Inspired by the distorted art formalist Erwin Wurm and skateboard and hip-hop cultures of the 1990s, Raun LaRose’s “To Whom It May Concern” debut fall 2017 collection was a slight departure from the stand American sportswear brands some male consumers might be accustomed to. And that is a good thing!!

Collages1101Oversized jackets, slacks and asymmetrical tops are key components to Raun LaRose’s fall 2017 collection. And though this collection did mirror Duckie Brown’s spring 2016 collection, there are some key differences and perspective that sets this collection apart from Duckie Brown’s spring 2016 outing.

This collection was all about exaggeration, but unlike Duckie Brown’s spring 2016 collection, many of the garments are wearable and would be appealing to a young male demographic. Perhaps, Duckie Brown was a few seasons ahead of its time, or maybe Raun LaRose just does it better!!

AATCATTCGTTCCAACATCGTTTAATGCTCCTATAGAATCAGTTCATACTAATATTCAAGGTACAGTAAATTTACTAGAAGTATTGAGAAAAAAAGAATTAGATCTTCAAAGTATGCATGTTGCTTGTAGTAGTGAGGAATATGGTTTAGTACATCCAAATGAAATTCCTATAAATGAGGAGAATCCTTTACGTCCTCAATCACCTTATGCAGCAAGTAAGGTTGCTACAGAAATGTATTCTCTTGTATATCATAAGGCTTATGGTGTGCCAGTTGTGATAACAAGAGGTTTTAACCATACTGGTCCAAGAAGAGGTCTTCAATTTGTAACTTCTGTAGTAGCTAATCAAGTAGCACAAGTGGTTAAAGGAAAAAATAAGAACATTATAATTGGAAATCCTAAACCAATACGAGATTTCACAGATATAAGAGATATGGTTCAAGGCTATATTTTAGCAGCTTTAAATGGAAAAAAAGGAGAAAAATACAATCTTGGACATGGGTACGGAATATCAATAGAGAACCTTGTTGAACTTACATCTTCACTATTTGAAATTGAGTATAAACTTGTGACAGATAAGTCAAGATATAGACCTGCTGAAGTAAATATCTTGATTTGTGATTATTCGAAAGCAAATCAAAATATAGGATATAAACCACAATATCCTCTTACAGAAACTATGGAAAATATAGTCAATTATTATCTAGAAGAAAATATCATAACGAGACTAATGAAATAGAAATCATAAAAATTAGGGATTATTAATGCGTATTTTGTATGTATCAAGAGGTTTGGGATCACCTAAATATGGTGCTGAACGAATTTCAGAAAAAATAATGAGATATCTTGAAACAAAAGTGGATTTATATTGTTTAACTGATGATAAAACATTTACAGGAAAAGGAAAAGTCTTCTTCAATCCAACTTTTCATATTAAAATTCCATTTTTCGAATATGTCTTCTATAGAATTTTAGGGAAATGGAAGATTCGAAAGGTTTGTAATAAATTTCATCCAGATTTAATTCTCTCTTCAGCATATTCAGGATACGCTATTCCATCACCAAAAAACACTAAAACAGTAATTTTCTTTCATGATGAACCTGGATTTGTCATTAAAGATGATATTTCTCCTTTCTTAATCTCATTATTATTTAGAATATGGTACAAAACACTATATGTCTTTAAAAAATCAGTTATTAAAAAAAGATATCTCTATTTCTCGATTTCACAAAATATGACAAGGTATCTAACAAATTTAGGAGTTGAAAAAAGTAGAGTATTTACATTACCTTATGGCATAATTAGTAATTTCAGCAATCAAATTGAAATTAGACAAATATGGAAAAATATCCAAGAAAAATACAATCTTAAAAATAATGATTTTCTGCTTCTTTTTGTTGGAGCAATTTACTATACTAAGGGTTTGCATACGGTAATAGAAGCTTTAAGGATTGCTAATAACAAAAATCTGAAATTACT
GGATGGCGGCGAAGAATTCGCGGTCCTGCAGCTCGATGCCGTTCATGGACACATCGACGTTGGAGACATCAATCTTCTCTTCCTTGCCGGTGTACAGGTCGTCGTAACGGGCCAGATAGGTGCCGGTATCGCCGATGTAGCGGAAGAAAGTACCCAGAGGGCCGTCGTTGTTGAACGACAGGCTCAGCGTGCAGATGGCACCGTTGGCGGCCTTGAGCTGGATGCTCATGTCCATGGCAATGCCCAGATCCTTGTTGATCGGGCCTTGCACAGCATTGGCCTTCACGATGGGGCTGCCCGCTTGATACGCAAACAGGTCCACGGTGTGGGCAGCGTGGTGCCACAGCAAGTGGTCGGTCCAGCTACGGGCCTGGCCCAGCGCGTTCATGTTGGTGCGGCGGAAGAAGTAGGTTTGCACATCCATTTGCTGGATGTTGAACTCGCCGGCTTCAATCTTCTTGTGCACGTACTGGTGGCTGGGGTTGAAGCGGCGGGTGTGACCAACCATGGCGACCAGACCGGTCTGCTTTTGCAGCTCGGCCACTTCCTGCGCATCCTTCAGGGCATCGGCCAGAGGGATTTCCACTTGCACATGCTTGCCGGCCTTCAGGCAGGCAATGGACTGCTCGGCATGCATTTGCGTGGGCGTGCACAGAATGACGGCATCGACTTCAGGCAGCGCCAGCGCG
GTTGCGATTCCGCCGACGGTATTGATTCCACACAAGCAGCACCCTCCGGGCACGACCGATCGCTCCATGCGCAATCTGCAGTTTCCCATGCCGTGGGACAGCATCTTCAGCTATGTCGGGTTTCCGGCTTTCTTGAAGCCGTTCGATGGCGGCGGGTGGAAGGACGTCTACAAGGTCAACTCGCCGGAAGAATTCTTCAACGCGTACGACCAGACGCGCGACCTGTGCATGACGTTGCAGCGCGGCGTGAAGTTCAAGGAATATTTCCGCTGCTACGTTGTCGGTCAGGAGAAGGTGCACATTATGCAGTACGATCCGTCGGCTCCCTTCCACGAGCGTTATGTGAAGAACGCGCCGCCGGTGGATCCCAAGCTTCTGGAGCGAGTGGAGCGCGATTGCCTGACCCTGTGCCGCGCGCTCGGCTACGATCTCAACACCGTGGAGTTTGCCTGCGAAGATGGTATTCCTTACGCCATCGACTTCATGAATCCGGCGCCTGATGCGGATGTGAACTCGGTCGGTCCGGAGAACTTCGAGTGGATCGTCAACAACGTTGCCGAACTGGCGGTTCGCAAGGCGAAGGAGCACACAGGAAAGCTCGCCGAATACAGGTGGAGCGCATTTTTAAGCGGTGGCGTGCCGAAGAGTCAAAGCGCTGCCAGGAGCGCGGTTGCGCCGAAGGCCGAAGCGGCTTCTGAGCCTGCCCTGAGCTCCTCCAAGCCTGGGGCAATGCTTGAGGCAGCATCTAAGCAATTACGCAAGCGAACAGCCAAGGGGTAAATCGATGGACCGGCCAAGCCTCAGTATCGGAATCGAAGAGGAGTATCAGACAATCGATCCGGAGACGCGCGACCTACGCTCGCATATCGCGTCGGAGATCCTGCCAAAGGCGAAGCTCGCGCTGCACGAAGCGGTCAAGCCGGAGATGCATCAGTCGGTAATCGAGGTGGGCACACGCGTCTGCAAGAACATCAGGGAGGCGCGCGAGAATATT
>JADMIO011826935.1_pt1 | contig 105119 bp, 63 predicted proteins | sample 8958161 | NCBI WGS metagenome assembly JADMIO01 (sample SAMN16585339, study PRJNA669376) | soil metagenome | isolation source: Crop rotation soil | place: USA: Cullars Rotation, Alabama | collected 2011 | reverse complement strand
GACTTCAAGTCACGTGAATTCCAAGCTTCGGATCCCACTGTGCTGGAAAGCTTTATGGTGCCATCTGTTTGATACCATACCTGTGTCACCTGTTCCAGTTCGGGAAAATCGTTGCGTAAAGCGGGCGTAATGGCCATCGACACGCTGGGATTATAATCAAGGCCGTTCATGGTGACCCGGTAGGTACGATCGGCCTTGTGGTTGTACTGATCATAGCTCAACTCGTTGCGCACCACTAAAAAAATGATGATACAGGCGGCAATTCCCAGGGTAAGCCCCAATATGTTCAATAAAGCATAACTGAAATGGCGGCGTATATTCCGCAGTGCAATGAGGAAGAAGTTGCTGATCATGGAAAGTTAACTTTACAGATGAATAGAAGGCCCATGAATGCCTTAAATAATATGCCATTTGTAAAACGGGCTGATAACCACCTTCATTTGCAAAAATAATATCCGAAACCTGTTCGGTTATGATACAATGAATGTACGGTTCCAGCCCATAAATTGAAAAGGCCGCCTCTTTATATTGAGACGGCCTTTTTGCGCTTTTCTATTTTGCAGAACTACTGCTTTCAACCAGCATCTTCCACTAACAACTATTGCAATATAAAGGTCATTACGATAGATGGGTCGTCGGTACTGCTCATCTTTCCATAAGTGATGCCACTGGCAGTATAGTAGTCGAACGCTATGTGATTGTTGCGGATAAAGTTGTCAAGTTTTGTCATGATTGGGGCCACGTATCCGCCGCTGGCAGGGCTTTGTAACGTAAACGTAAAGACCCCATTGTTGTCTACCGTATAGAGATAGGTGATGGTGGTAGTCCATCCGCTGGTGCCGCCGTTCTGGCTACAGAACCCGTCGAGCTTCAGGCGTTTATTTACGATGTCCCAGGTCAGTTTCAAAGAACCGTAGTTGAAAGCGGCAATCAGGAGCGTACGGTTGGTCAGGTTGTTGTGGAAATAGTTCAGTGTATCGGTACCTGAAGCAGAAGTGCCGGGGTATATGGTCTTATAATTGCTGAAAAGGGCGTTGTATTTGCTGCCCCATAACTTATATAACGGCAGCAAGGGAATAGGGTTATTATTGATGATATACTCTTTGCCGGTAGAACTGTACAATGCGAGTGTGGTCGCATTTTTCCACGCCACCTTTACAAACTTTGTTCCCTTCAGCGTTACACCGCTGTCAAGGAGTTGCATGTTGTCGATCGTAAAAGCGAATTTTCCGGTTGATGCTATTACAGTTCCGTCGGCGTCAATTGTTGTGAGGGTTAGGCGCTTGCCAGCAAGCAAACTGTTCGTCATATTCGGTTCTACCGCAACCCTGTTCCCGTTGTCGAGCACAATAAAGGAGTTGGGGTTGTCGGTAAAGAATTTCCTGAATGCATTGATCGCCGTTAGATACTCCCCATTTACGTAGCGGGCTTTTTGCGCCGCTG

Images courtesy of DMJ Publications

Images courtesy of DMJ Publications

The exaggerated, satirical nature of Erwin Wurm’s art is a big influence in this collection, evidenced in garments that at their core are standards of most American male’s wardrobe. Most male consumers have bubble coats, loose trousers and sweaters. LaRose takes these standards and adding his own unique twist by oversizing every garment, even to the extent of a comic caricature of wardrobe staples. Still, many of the looks are wearable, reminiscent of oversized 90s garb from hip-hop and skateboard culture.

Standout looks in the collection are the brand’s beryl green quilted PVC bubble throw, cream oversized laminated hooded puffer with detachable fur, and brown speckled tweed cropped varsity.

—William S. Gooch